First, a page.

Allowing macroalgae growth forms to emerge: Use of an agent-based model to understand the growth and spread of macroalgae in Florida coral reefs, with emphasis on Halimeda tuna

Aletta T. Yñiguez, John W. McManus, Donald L. DeAngelis

Research output: Contribution to journalArticle

17 Scopus citations


The growth patterns of macroalgae in three-dimensional space can provide important information regarding the environments in which they live, and insights into changes that may occur when those environments change due to anthropogenic and/or natural causes. To decipher these patterns and their attendant mechanisms and influencing factors, a spatially explicit model has been developed. The model SPREAD (SPatially-explicit Reef Algae Dynamics), which incorporates the key morphogenetic characteristics of clonality and morphological plasticity, is used to investigate the influences of light, temperature, nutrients and disturbance on the growth and spatial occupancy of dominant macroalgae in the Florida Reef Tract. The model species, Halimeda and Dictyota spp., are modular organisms, with an "individual" being made up of repeating structures. These species can also propagate asexually through clonal fragmentation. These traits lead to potentially indefinite growth and plastic morphology that can respond to environmental conditions in various ways. The growth of an individual is modeled as the iteration of discrete macroalgal modules whose dynamics are affected by the light, temperature, and nutrient regimes. Fragmentation is included as a source of asexual reproduction and/or mortality. Model outputs are the same metrics that are obtained in the field, thus allowing for easy comparison. The performance of SPREAD was tested through sensitivity analysis and comparison with independent field data from four study sites in the Florida Reef Tract. Halimeda tuna was selected for initial model comparisons because the relatively untangled growth form permits detailed characterization in the field. Differences in the growth patterns of H. tuna were observed among these reefs. SPREAD was able to closely reproduce these variations, and indicate the potential importance of light and nutrient variations in producing these patterns.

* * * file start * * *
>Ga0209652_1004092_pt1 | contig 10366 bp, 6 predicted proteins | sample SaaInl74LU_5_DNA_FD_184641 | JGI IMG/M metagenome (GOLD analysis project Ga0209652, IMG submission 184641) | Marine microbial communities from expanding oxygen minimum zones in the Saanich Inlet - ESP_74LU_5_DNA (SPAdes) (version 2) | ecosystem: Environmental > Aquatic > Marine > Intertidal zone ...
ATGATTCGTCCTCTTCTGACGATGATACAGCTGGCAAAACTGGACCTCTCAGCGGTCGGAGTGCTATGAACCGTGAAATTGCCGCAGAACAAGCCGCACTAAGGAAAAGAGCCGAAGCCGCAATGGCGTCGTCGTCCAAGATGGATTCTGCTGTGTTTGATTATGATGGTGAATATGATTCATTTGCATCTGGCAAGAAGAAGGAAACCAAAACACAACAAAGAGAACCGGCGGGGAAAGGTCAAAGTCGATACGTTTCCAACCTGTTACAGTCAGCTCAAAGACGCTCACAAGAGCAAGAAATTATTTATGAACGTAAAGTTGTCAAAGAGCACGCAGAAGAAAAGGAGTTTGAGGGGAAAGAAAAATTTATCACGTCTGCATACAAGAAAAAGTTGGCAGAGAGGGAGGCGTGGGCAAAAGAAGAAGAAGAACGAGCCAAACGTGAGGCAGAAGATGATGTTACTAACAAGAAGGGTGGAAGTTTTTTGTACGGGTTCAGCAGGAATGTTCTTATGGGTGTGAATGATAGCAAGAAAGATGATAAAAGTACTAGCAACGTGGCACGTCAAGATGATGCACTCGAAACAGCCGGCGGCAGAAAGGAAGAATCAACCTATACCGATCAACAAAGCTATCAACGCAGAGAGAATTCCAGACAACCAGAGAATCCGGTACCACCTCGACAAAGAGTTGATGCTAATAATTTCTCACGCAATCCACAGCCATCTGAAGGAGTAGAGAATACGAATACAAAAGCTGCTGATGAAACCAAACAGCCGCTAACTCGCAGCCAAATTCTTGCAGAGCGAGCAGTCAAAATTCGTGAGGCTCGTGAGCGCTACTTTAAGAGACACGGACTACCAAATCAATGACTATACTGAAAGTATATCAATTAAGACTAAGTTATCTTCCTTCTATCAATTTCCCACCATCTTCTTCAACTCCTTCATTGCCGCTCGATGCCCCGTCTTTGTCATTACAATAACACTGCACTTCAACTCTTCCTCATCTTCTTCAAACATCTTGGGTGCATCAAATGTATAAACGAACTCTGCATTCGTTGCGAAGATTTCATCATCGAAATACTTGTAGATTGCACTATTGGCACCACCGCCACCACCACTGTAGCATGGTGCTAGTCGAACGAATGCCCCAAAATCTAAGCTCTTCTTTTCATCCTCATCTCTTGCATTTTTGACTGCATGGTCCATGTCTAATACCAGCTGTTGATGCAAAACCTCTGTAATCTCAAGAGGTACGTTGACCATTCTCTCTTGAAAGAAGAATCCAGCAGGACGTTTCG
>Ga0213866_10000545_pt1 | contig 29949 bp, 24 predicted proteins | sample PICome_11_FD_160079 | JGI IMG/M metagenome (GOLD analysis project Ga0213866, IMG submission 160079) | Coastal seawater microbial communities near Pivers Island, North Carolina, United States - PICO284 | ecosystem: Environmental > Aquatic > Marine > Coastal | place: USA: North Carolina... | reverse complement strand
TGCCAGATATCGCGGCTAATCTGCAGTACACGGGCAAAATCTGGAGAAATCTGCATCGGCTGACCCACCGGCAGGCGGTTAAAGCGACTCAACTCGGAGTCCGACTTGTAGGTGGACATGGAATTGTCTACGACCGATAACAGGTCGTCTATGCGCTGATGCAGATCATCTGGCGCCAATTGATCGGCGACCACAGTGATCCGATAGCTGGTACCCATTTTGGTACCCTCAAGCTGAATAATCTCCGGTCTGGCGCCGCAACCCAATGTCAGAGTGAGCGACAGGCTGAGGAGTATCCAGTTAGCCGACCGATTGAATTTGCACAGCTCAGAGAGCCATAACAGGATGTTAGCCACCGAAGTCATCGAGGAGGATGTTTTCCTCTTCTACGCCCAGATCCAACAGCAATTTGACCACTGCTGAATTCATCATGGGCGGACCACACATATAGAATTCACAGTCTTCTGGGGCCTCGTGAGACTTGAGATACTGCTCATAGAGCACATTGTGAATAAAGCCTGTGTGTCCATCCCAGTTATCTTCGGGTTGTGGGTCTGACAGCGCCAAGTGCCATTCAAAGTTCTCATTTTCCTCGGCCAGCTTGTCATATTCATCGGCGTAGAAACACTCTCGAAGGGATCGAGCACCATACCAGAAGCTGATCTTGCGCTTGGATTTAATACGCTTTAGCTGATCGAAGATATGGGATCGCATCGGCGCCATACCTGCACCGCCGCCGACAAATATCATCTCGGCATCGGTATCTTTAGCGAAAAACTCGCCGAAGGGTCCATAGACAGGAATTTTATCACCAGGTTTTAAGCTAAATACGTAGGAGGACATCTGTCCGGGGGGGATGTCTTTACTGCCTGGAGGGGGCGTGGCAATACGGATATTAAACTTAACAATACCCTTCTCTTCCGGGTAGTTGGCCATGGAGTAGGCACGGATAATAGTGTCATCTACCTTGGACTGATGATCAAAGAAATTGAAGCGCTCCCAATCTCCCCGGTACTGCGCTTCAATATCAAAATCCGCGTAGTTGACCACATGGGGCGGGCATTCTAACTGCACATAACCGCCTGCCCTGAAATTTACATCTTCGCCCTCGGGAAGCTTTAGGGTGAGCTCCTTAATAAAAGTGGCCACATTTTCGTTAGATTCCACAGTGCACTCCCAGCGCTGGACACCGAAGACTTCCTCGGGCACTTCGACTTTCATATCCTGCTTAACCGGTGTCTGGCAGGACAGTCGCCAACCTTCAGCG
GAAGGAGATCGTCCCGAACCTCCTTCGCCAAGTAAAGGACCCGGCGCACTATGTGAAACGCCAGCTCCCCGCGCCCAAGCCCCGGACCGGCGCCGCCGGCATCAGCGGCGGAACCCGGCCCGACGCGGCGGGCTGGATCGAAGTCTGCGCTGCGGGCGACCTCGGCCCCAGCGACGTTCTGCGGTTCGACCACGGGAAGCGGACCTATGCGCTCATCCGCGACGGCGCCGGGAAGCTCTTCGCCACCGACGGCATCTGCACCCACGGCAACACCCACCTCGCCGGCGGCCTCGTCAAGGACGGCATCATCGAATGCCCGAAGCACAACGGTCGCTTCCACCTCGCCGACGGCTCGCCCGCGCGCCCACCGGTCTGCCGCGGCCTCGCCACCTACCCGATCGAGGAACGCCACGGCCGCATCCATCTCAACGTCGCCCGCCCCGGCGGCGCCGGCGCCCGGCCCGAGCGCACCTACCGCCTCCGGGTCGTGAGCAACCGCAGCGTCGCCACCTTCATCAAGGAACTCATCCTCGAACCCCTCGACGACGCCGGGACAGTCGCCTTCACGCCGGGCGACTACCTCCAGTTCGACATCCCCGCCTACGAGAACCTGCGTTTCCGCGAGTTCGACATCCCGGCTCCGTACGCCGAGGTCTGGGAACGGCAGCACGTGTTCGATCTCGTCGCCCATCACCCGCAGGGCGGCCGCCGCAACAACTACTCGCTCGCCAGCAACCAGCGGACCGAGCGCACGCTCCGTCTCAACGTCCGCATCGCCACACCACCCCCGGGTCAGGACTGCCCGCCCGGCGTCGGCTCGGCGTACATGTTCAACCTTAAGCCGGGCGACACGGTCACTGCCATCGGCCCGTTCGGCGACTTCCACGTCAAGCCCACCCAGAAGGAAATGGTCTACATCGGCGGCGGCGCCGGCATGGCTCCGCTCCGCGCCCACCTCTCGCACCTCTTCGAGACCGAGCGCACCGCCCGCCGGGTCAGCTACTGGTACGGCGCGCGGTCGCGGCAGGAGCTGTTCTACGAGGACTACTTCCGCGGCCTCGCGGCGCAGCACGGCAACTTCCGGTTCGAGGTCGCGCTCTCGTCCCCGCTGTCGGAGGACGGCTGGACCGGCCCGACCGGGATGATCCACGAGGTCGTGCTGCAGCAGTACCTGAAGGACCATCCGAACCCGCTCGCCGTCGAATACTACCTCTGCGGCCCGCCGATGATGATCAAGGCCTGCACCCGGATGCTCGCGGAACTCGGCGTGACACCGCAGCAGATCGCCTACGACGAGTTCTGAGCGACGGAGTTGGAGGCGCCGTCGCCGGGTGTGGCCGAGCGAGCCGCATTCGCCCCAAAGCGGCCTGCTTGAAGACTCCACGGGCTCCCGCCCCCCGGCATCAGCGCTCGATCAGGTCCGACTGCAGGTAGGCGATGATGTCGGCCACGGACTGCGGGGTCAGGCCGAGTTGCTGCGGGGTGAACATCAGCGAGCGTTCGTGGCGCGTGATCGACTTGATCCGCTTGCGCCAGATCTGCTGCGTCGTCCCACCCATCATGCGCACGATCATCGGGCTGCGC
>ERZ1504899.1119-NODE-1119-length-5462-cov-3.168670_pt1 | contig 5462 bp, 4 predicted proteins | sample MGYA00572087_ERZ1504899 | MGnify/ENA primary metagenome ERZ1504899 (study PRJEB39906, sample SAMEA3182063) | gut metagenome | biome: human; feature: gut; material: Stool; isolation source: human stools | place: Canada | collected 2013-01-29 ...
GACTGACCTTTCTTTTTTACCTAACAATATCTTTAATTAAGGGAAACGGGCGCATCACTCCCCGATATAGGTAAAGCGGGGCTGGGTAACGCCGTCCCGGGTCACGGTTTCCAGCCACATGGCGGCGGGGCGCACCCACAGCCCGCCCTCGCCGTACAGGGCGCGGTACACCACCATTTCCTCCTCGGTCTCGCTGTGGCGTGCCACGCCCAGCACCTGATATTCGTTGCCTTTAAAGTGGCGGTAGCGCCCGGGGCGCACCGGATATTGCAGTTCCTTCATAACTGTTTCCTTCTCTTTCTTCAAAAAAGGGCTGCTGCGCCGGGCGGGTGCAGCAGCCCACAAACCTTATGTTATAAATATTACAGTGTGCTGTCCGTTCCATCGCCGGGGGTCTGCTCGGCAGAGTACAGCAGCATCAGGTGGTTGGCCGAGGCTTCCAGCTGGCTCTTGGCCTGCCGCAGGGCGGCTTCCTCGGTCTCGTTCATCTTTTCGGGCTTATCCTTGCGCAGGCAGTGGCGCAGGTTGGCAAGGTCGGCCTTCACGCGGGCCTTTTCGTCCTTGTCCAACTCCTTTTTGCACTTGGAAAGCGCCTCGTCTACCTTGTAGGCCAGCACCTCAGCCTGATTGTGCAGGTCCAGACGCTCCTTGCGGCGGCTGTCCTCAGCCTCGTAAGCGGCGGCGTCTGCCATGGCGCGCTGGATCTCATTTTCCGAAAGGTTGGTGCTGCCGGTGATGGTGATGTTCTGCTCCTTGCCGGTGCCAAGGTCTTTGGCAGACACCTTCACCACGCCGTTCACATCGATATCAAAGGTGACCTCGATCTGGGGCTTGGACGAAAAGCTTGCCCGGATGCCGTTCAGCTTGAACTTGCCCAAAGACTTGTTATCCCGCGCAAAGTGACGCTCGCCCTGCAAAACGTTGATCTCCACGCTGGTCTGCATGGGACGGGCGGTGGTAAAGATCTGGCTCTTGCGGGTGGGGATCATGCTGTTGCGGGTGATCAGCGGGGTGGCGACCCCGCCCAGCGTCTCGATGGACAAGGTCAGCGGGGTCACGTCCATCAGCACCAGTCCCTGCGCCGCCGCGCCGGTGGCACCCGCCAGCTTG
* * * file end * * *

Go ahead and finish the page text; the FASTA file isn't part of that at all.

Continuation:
Original languageEnglish (US)
Pages (from-to)60-74
Number of pages15
JournalEcological Modelling
Issue number1
StatePublished - Aug 10 2008



  • Agent-based modelling
  • Coral reef
  • Florida Keys National Marine Sanctuary
  • Halimeda
  • Macroalgae

ASJC Scopus subject areas

  • Ecology, Evolution, Behavior and Systematics
  • Ecological Modeling
  • Ecology

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